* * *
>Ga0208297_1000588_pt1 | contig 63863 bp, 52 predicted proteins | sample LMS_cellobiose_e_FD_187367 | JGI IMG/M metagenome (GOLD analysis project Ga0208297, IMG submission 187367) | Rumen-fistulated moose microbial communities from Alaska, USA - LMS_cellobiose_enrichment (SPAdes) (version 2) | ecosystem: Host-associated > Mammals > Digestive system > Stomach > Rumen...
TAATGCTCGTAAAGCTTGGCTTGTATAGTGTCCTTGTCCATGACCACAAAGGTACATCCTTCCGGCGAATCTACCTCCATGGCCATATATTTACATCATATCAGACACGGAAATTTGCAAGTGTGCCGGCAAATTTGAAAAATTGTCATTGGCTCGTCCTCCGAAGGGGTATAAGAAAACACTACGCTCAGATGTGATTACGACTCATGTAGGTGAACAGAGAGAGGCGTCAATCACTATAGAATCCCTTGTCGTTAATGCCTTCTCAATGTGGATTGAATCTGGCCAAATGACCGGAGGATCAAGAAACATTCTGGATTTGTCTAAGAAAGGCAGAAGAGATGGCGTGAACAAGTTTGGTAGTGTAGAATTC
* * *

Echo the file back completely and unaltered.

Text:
>Ga0208297_1000588_pt1 | contig 63863 bp, 52 predicted proteins | sample LMS_cellobiose_e_FD_187367 | JGI IMG/M metagenome (GOLD analysis project Ga0208297, IMG submission 187367) | Rumen-fistulated moose microbial communities from Alaska, USA - LMS_cellobiose_enrichment (SPAdes) (version 2) | ecosystem: Host-associated > Mammals > Digestive system > Stomach > Rumen...
TAATGCTCGTAAAGCTTGGCTTGTATAGTGTCCTTGTCCATGACCACAAAGGTACATCCTTCCGGCGAATCTACCTCCATGGCCATATATTTACATCATATCAGACACGGAAATTTGCAAGTGTGCCGGCAAATTTGAAAAATTGTCATTGGCTCGTCCTCCGAAGGGGTATAAGAAAACACTACGCTCAGATGTGATTACGACTCATGTAGGTGAACAGAGAGAGGCGTCAATCACTATAGAATCCCTTGTCGTTAATGCCTTCTCAATGTGGATTGAATCTGGCCAAATGACCGGAGGATCAAGAAACATTCTGGATTTGTCTAAGAAAGGCAGAAGAGATGGCGTGAACAAGTTTGGTAGTGTAGAATTC